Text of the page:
LAWRENCE — Lawrence Community Boating Program Executive Director Jed Koehler was recently standing before the Tower Hill Neighborhood Association, teaching about water safety and the dangers of the Merrimack River when a young man stood to speak.
”If someone had talked to me the way you’ve talked to these kids, my cousin and my friends would be here today,” he said.
Unbeknownst to Koehler, Jaycob Morales and his mother Ysabel (Morales) Ortiz were in the audience. On Dec. 14, 2002, Morales and six of his friends, ages 7 to 11, ventured out on to the ice on the Merrimack River. The ice gave way and into the frigid waters the seven boys fell.
The boys, all members of the Boys and Girls Club, formed a human chain to get out of the 35-degree water. Morales, Francis Spraus and Ivan Casado survived. William Rodriguez, Mackendy Constant, Victor Baez and Ivan’s brother Christopher Casado did not. The drownings of the four boys were the worst tragedy on the Merrimack since 1913, when 11 youths drowned in the collapse of a bathhouse.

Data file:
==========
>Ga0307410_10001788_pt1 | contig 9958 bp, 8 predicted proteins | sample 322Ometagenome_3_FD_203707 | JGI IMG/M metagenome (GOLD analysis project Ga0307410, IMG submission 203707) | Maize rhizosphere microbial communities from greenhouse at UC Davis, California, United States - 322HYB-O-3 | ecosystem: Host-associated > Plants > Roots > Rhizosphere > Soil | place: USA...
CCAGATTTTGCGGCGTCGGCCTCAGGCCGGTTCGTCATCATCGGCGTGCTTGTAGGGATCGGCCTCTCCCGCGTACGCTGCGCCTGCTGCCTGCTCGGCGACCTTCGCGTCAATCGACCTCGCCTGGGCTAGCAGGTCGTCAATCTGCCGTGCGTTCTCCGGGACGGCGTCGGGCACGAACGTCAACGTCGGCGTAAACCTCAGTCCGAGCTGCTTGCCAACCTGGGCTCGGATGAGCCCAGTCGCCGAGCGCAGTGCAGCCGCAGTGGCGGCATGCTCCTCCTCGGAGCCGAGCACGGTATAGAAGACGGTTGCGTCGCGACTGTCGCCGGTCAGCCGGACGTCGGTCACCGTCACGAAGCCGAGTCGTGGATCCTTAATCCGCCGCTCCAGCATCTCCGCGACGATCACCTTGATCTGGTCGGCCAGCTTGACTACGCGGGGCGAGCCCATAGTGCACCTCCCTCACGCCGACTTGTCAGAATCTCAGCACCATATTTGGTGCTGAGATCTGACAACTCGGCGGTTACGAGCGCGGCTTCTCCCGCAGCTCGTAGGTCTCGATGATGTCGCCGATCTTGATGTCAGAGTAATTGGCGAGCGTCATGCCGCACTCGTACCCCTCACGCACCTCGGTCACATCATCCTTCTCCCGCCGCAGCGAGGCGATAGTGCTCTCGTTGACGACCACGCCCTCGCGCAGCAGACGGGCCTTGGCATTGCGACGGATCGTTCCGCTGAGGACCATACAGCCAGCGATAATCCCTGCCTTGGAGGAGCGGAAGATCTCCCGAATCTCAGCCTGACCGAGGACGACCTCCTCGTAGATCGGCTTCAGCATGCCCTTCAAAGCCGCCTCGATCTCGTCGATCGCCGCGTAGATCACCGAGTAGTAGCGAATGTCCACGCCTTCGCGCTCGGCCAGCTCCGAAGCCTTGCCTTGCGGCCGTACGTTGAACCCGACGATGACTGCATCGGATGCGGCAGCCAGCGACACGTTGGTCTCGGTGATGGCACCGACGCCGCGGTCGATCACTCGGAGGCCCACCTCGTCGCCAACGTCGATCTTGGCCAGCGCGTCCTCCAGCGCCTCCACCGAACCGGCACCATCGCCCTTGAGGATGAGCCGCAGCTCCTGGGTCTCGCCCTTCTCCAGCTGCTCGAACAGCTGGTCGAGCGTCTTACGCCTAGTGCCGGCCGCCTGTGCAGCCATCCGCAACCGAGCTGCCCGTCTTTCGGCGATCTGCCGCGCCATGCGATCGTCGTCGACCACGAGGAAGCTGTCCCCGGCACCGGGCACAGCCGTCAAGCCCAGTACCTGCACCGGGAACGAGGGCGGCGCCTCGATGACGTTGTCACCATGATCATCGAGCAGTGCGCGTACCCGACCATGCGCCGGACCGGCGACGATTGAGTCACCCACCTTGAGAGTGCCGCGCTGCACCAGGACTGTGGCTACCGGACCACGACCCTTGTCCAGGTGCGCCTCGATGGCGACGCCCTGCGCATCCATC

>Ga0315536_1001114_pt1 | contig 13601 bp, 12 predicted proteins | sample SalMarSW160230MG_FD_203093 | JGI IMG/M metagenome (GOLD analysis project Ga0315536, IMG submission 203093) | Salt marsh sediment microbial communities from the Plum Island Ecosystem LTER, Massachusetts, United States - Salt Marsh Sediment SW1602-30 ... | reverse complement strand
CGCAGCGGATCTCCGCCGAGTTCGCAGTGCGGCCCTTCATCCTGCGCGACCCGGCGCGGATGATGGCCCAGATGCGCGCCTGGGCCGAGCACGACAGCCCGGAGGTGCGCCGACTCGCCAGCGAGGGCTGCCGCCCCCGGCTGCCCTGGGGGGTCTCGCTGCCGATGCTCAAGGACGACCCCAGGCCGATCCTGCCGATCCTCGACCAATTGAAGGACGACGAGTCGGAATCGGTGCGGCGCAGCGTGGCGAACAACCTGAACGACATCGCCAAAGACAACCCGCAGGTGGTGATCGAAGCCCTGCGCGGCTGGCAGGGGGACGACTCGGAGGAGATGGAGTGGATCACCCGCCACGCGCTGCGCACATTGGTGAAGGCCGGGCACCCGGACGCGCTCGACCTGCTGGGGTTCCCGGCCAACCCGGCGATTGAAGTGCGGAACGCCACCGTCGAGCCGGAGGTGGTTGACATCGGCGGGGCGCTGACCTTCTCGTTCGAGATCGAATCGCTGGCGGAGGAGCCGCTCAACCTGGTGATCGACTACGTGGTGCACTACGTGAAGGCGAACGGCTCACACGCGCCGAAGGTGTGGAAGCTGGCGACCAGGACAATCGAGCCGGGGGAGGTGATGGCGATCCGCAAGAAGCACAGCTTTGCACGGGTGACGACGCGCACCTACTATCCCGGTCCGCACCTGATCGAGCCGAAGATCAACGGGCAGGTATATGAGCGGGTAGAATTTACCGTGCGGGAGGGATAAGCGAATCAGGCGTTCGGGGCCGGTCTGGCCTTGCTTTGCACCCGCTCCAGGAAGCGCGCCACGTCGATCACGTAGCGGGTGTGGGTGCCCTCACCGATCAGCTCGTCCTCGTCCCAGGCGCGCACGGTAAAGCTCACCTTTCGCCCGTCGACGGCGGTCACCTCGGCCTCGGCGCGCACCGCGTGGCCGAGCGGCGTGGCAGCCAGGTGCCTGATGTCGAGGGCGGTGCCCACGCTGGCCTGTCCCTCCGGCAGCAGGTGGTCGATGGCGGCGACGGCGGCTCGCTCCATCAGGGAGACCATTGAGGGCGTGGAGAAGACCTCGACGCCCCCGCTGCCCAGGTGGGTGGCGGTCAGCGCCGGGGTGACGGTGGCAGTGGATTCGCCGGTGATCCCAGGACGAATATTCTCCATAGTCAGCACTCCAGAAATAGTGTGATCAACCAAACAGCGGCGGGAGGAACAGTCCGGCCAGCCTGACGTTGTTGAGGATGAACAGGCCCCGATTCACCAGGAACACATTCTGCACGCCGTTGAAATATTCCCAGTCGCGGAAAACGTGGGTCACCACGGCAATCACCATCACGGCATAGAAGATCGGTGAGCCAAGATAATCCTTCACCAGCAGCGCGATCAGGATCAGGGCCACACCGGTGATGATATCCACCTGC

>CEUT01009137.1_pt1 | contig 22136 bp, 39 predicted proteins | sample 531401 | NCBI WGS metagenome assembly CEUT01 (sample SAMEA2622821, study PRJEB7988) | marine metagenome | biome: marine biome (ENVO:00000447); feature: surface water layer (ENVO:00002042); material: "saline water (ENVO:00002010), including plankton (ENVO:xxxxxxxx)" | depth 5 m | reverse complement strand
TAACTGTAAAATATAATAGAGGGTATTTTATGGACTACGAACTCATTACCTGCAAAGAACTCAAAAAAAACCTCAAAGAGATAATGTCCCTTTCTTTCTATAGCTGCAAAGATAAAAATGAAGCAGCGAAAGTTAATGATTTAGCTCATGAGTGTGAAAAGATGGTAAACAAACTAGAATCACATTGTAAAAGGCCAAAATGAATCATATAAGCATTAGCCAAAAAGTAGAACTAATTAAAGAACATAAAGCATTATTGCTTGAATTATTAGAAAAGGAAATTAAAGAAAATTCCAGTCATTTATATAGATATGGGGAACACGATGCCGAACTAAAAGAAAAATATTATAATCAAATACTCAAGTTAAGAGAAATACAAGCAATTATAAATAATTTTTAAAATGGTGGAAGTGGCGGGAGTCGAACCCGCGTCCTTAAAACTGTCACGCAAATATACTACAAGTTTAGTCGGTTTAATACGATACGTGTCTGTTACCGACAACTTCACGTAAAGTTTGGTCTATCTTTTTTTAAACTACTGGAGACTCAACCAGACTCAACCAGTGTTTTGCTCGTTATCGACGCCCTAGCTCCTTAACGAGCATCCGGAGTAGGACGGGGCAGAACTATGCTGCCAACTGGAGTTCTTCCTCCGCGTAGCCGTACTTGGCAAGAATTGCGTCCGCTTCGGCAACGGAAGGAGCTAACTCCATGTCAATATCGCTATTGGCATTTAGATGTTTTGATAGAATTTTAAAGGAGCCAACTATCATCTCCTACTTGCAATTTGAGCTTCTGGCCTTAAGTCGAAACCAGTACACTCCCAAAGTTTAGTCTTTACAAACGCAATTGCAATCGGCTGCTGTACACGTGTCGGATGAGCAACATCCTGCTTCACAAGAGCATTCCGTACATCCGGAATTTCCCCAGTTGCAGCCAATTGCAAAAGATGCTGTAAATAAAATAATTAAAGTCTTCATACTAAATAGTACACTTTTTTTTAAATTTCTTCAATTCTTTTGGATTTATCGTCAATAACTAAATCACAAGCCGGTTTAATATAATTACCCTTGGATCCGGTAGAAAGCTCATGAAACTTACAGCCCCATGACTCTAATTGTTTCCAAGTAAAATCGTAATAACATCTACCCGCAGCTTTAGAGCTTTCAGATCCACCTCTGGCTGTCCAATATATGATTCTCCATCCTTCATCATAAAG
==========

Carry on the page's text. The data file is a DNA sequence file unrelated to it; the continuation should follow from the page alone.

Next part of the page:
”If anything came out of this tragedy, it’s the danger of the river. It’s not a safe place,” said Lawrence Police Chief John Romero.
In the last 10 years, the loss of the boys has given rise to a mission to prevent another tragedy from happening, with groups rallying around teaching water safety programs along with swimming lessons. Members of the Kiwanis Club of Greater Lawrence set up emergency stations with ropes, floating devices and poles, on the Merrimack River, including where the boys drowned.
”We’re going to do this as a constant reminder about the importance of staying safe in the water,” Koehler said. “People in the Merrimack Valley should know that education is the key. What happened to those boys brought that to light.”